• Explanation about the high school curriculum and how students can navigate it
  • The school’s CEEB code
  • Contact information of the counseling team
  • Guidance on how to interpret academic standing and where an applicant falls in the graduating class (ie: GPA distribution)
  • Average test scores
  • Percentage of students attending university
  • School policies, for example, if a school doesn’t weight grades, if students can only apply to a certain number of universities, a limit on AP/IB  courses that students may take each year.
 Figure 2 - Excerpt from JIS Profile


In September 2018, NACAC’s Code of Ethics and Professional Practices went into effect.  Many high school counselors have needed to update their school profiles this year to ensure they are abiding by the CEPP requirements that say the following:

  • Data reported on the school profile must be “accurate and current”
  • There must be transparency about when school profile data was gathered and if any student groups were included or excluded from the school profile data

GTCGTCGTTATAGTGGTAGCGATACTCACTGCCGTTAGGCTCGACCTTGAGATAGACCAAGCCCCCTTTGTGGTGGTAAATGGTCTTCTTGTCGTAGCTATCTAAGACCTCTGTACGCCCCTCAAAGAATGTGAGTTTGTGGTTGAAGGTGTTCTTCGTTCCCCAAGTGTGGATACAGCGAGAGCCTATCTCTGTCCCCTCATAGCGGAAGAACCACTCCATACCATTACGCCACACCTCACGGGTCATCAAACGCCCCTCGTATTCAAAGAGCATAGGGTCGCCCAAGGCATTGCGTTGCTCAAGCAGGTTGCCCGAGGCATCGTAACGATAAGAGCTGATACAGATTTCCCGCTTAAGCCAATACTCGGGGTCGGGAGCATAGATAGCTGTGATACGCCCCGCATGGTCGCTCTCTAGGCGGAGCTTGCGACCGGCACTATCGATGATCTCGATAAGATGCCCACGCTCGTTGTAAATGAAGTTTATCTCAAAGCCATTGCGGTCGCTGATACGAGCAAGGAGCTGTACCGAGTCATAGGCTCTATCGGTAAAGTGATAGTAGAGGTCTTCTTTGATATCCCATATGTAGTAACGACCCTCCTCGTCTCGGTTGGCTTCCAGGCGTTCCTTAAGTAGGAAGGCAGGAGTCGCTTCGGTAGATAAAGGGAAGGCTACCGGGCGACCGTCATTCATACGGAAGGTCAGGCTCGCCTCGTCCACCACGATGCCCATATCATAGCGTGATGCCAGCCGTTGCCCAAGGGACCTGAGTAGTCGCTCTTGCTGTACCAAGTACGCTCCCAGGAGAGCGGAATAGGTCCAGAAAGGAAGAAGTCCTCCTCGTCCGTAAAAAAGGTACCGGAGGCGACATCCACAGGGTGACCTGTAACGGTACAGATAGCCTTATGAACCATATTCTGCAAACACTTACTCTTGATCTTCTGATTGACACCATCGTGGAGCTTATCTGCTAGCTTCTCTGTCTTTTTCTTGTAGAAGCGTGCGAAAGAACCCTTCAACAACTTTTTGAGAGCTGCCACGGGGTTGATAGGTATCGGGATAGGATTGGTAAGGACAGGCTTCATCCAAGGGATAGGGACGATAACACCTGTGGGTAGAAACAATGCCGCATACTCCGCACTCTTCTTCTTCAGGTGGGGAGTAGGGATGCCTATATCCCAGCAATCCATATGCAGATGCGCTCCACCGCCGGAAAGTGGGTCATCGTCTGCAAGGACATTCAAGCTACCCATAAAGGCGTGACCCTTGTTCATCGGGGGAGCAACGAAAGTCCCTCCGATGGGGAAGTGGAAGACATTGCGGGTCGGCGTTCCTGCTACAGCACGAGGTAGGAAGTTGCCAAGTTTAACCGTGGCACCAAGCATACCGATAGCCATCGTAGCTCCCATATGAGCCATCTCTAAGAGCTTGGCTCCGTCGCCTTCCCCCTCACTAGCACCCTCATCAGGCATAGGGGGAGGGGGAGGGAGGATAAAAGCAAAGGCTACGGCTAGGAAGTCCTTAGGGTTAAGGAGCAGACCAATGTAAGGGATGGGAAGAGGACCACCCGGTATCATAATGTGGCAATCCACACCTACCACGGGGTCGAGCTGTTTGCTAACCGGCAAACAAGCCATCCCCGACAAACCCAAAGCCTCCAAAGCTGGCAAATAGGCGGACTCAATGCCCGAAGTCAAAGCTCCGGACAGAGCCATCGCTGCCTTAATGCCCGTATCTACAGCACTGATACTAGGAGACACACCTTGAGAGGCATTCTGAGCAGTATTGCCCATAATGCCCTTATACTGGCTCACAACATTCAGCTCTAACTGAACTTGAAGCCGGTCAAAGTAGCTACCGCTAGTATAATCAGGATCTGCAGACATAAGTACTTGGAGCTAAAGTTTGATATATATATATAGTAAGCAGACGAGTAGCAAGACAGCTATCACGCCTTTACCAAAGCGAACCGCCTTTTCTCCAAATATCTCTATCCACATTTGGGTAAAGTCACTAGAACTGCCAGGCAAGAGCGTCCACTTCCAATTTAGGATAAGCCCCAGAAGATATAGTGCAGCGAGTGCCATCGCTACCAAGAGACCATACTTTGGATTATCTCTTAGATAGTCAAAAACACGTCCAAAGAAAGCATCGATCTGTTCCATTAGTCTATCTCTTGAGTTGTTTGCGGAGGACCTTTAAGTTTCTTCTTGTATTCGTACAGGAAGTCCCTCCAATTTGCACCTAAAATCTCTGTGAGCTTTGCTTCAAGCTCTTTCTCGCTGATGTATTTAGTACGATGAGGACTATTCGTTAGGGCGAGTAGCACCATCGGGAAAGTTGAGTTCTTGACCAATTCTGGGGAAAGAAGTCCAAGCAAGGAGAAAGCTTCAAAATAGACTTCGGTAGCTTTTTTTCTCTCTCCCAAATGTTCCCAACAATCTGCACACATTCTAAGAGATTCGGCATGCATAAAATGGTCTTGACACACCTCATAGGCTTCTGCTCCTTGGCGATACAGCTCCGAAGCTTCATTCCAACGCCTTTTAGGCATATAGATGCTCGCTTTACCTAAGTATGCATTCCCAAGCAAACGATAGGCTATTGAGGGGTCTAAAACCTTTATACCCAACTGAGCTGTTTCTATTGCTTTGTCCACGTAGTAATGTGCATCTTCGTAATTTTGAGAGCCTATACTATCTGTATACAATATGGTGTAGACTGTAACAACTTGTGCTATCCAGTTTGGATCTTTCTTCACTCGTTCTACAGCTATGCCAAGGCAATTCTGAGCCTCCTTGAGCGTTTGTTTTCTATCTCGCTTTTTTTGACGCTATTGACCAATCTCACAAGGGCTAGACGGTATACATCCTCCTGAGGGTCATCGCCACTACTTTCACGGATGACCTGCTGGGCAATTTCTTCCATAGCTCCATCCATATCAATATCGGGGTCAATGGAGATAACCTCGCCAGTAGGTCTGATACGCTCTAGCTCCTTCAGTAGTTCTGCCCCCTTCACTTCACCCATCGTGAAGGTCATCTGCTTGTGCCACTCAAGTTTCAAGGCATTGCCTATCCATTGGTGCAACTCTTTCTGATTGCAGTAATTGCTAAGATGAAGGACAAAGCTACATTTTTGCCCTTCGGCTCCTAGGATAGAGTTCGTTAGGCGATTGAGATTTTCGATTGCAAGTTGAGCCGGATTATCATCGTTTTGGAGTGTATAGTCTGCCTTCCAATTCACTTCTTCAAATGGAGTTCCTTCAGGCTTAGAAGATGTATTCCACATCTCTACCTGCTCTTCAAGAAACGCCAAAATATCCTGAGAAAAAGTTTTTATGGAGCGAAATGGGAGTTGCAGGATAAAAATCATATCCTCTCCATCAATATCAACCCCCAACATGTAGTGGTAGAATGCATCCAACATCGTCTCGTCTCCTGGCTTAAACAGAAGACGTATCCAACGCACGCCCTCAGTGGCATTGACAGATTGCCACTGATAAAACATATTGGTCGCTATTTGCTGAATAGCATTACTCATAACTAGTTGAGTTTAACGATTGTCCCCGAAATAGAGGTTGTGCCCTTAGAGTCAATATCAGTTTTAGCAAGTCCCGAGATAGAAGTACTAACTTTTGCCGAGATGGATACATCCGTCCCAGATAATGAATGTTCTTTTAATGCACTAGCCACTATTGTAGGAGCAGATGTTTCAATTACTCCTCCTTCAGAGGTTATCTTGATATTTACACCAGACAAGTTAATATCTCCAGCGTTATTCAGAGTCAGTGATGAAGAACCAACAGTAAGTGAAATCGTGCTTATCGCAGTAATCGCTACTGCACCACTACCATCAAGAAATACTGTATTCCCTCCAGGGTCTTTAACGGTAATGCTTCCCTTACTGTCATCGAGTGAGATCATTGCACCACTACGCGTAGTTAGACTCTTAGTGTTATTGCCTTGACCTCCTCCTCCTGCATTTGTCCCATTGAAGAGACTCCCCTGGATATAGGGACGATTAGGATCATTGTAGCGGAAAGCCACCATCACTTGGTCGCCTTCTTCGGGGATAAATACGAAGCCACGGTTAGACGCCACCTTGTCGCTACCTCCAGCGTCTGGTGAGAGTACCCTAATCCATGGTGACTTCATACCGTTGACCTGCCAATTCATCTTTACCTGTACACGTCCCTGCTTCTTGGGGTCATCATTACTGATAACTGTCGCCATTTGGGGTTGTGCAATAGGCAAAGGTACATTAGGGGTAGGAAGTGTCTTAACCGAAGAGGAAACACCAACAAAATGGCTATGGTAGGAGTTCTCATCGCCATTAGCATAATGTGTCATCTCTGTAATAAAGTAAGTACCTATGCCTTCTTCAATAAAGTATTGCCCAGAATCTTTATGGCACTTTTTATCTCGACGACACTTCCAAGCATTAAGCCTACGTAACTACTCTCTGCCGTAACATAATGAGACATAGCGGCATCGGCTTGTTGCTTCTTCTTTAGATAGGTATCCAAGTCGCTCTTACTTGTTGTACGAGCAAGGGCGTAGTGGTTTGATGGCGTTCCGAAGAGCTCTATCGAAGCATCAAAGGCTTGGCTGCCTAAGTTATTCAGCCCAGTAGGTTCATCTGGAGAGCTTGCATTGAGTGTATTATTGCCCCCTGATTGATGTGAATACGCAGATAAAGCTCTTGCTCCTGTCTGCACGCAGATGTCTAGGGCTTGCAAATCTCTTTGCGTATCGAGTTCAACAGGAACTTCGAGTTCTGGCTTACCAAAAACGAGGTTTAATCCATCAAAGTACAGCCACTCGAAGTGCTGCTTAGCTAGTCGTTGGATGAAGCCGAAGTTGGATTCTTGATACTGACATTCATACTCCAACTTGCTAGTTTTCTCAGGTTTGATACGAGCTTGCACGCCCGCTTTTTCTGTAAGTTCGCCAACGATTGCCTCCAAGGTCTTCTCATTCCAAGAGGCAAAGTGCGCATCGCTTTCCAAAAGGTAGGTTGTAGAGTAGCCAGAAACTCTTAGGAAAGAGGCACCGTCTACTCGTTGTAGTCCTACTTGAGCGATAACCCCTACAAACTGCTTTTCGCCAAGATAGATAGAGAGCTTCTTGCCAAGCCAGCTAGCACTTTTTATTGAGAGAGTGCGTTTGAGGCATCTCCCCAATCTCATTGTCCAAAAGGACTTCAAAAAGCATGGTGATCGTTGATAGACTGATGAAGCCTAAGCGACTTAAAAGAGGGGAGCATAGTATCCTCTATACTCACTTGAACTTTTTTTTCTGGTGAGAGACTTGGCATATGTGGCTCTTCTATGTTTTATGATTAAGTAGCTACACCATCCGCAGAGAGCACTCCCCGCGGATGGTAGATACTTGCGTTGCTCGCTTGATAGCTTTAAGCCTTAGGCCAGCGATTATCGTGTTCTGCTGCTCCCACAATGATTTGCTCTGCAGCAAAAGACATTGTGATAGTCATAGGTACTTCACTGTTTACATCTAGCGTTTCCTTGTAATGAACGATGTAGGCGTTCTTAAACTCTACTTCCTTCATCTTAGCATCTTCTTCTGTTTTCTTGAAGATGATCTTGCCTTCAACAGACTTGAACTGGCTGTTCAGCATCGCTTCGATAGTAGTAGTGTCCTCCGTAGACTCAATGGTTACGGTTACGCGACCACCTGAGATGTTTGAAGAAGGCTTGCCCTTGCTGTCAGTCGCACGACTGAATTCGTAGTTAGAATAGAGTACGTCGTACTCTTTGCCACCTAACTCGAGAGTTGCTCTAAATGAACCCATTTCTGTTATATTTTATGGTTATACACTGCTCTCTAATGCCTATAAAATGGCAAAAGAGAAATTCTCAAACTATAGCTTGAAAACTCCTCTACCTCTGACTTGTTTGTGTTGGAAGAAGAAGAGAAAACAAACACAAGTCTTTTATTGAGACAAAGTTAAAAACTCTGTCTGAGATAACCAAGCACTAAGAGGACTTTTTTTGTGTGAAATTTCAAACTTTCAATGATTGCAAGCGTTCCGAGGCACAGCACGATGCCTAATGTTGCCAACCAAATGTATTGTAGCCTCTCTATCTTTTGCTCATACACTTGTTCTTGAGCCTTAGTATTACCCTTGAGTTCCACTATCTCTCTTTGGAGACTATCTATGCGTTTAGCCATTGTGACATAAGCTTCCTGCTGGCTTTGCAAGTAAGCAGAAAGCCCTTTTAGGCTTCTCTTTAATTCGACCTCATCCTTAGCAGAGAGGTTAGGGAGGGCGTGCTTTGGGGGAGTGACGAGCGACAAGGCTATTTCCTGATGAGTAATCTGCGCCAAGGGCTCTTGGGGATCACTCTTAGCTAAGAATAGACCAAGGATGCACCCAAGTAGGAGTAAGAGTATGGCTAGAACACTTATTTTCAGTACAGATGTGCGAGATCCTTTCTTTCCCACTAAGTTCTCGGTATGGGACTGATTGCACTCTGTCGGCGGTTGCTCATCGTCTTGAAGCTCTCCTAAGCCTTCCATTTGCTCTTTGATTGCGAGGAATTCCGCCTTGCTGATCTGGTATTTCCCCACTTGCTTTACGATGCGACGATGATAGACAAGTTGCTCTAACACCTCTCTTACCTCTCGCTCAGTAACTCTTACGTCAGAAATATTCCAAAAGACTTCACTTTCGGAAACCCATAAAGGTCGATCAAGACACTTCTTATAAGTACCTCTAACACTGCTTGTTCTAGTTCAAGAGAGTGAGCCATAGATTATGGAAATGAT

• There must be information in the school profile or the transcript about:
○     their grading scale
○     their grade distribution
○     policies on weighting courses and on repeating courses
○     whether grades from all courses attempted are reported on transcripts and included in any cumulative GPA calculation

  • That school policy for reporting disciplinary infractions is disclosed



While letters of recommendations are fantastic opportunities to advocate for your students on an individual basis, your school profile can help emphasize circumstances that you believe an admissions officer should consider when evaluating your students.

For example, in September 2017, International ACAC’s Executive Board moved to create an ad-hoc committee to review standardized testing and its specific impact on international students. The committee found evidence of the following consequences of standardized testing:

  • Limited or no capacity in test centers in a country of residence, thus requiring the students to travel internationally to sit a test. This creates financial barriers and stressful testing experiences